Dr Tahrirul Qadir sitting in his bullet-proof container and speaking to a big crowd in Islamabad. It’s the third day of his rally. As he speaks, an aide of his whispers something in his ear: ‘Sir jee, I just heard, Imran Khan has decided not to take part in the long march …’
Dr Tahrir gets excited and throws his hands in the air: ‘Mubarak ho! Mubarak ho! I have great news …’
The aide realises that Dr Tahrir hasn’t understood his message: ‘Sir, Tsunami Sahib has decided NOT to join you.’
‘Really?’ Says Dr Tahrir, his hands now stuck and still in the air. The crowd waits for him to give them the good news.
‘What about the Supreme Court?’ He whispers to his aide. ‘Any decision by it against the government today?’
‘No, sir,’ the aide replies.
‘What about MQM?’ Dr Tahrir asks. ‘Any thing they have said that I can use?’
‘Sir, MQM has sent another 20 dozen oranges.’
‘They’ve promised to send another 20 dozen tomorrow …’
‘I don’t care how many dozen …’ Dr Tahrir lashes back, his hands still in the air. ‘Give me something to tell the crowd. Now!’
‘Sir, the oranges are imported. Very tasty.’
Dr Tahrir grumbles and turns to the crowd: ‘Mubarak! Mubarak! I have great news. Oranges! Ripe, rosy, imported … Oh for heavens sake!’ He turns to the aide again. ‘Give me something, or I’ll fire your sorry backside!’
The aide gulps. Looks worried. Dials a number on his cell phone, his hands shaking.
‘Come on, come on, come on …’ Dr Tahrir clenches his fists, and grinds his teeth.
‘Sir!’ The aide says. ‘The army!’
‘Yes, yes, what about the army?’ Dr Tahrir asks excitedly. ‘Is it on the way? Has it taken over? Tell me, tell me …’
‘No, sir, but it can.’ The aide replies.
‘What do you mean it can?’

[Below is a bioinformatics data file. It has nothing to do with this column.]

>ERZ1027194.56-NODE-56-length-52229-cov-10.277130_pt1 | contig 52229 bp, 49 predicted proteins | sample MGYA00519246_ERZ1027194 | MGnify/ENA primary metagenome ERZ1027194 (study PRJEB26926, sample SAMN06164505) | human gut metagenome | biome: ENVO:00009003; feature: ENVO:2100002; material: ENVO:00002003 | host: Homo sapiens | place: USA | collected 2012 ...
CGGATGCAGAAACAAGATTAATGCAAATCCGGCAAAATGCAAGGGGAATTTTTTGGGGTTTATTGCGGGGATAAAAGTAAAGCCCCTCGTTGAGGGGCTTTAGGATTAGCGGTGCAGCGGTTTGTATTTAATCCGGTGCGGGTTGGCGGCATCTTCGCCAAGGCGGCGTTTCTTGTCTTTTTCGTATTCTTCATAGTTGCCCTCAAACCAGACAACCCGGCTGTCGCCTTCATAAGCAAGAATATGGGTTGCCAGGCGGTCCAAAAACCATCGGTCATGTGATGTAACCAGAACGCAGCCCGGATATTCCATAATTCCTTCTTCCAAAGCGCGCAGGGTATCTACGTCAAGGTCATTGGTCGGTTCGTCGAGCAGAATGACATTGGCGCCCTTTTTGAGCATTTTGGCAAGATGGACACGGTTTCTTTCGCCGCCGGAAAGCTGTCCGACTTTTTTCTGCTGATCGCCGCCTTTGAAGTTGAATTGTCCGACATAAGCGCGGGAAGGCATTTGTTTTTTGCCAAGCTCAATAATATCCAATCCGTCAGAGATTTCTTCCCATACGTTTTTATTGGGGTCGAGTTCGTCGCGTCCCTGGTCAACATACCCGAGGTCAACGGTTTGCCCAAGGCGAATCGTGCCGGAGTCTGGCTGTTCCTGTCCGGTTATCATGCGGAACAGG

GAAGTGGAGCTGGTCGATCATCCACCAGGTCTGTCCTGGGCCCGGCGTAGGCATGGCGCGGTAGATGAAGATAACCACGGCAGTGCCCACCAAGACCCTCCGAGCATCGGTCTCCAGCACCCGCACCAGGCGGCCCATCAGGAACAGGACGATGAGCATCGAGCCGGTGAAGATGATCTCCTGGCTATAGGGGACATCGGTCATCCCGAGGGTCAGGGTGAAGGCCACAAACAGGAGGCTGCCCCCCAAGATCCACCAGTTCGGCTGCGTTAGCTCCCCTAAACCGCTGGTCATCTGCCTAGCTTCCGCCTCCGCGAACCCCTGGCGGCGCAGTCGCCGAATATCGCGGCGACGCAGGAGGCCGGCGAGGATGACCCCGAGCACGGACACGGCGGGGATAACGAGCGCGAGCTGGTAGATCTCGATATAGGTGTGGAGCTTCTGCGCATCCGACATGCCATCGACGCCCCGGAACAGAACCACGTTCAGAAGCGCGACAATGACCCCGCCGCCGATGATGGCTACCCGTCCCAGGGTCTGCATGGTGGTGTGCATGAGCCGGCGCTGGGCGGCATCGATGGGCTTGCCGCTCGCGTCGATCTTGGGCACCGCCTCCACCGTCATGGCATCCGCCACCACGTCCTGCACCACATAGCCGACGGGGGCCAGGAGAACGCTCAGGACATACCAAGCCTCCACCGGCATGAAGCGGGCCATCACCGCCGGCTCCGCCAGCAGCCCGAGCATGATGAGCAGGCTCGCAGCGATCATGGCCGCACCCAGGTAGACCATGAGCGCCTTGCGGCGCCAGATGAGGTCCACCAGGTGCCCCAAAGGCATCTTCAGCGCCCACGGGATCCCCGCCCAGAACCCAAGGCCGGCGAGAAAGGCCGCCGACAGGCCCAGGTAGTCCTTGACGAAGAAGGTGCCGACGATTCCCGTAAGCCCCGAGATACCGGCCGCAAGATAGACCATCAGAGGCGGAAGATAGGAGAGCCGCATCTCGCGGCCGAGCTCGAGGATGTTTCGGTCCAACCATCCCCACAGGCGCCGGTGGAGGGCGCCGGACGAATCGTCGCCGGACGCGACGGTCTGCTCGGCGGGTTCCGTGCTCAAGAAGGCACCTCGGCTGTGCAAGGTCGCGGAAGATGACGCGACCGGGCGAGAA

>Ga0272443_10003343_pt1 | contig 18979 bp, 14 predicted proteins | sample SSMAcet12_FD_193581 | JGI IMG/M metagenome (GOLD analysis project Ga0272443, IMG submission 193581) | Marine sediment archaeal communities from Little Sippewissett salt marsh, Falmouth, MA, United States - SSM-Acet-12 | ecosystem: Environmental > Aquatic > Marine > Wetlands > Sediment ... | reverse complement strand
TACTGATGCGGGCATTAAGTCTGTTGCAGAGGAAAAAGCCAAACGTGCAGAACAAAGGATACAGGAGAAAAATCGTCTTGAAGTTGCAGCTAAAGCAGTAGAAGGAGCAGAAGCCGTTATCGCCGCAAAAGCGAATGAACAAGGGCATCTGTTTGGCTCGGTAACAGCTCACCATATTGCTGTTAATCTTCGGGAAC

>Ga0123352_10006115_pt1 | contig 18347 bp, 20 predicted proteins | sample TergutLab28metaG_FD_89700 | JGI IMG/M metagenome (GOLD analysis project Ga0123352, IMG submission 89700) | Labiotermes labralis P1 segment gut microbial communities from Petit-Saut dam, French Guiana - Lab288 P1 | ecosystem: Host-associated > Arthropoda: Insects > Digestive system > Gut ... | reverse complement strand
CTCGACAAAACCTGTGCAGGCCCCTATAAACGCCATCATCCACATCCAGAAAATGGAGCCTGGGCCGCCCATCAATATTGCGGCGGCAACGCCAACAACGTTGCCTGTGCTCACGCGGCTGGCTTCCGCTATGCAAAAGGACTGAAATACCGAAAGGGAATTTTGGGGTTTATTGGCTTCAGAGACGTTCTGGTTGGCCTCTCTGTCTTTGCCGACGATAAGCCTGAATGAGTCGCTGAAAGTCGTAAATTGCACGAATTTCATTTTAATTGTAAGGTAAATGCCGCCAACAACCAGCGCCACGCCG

‘Well, sir, you know, the army can take over …’
‘Well, sir, today, tomorrow, the next year, two years, 20 years, 50 …’
‘What the hell are you talking about?’ Dr Tahrir half-shouts at the aide. ‘Call Altaf Bhai!’
‘Sir, I did. He was in a meeting with the government.’
‘With the government? Why?’
‘Sir, because his party is part of the government.’
‘I hate oranges!’ Dr Tahrir slams a fist on the table.
‘No, call him and tell him that.’
‘Yes, sir. I will. What else?’
‘I have to say something to the crowd. Call the meteorological department. Ask them if it’ll rain today.’
As the aide dials on his cell phone, Dr Tahrir turns to the crowd: ‘So, yes, Mubarak ho, Mubarak ho! Oranges. Big, fat, juicy oranges. And the army. Yes, our great, patriotic, democratic army. Today, tomorrow, two years, 20, 50 … ‘
He stops and whispers to his aide: ‘What are they saying? Will it rain today?’
‘Sir, they are saying there is about 30 per cent chance of light rain …’
Dr Tahrir at once turns to the crowd again: ‘Yes, as I was saying. Good news. Oranges, army today, tomorrow, 20 years, 50 years, and rain! Did you hear that, people? Rain! 30 per cent chance!’
The crowd doesn’t respond.
The aide bends and whispers into Dr Tahrir’s ear again: ‘Sir, Chief Justice says he will peruse the Prime Minister’s case …’
‘But we already announced that yesterday. I want to announce something new today.’
‘Sir, Supreme Court can order the police to arrest the President.’
‘Sir, today, tomorrow, in two years, 20, 50 …’
‘You idiot!’ Dr Tahrir lashes back. ‘I think I’ve been taken for a ride …’ He says to himself, shaking his head.
And just as he is about to put down his hands, the aide excitedly gets on and off his cell phone, and is in Dr Tahrir’s ear again: ‘Sir, sir, great news!’
‘Sir, MuQ has decided to join the rally!’
‘Sir, MuQ has decided to join us!’
‘You idiot! MuQ is MY OWN party!’
‘Oh. That’s true. Hee hee. Sorry.’
‘Will someone get this idiot out of here!’ Dr Tahrir shouts, disgustingly. ‘Get me a new whisperer!’
A new aide arrives: ‘Sir, great news.’
‘What? Tell me, tell me is Tsunami coming, Altaf Bhai speaking, tanks rolling, CJP thundering, what?’
‘Errm … no, sir. But rain coming.’
‘But I already know that, stupid man.’
‘No, sir. Now 60 per cent chance.’
‘Blasted!’ Dr Tahrir throws back his head. His cap falls. A humming noise cuts across the crowd: ‘Mubarak ho! Mubarak ho …!’
The aide, now clutching a cell phone, interrupts.
‘What? Has the government been dismissed? ‘ Dr Tahrir asks him.
‘No, sir. It’s for you.’ Says the aide, giving the phone to Dr Tahrir.
‘Game over.’ (Click)
Nadeem F. Paracha is a cultural critic and senior columnist for Dawn Newspaper and Dawn.com
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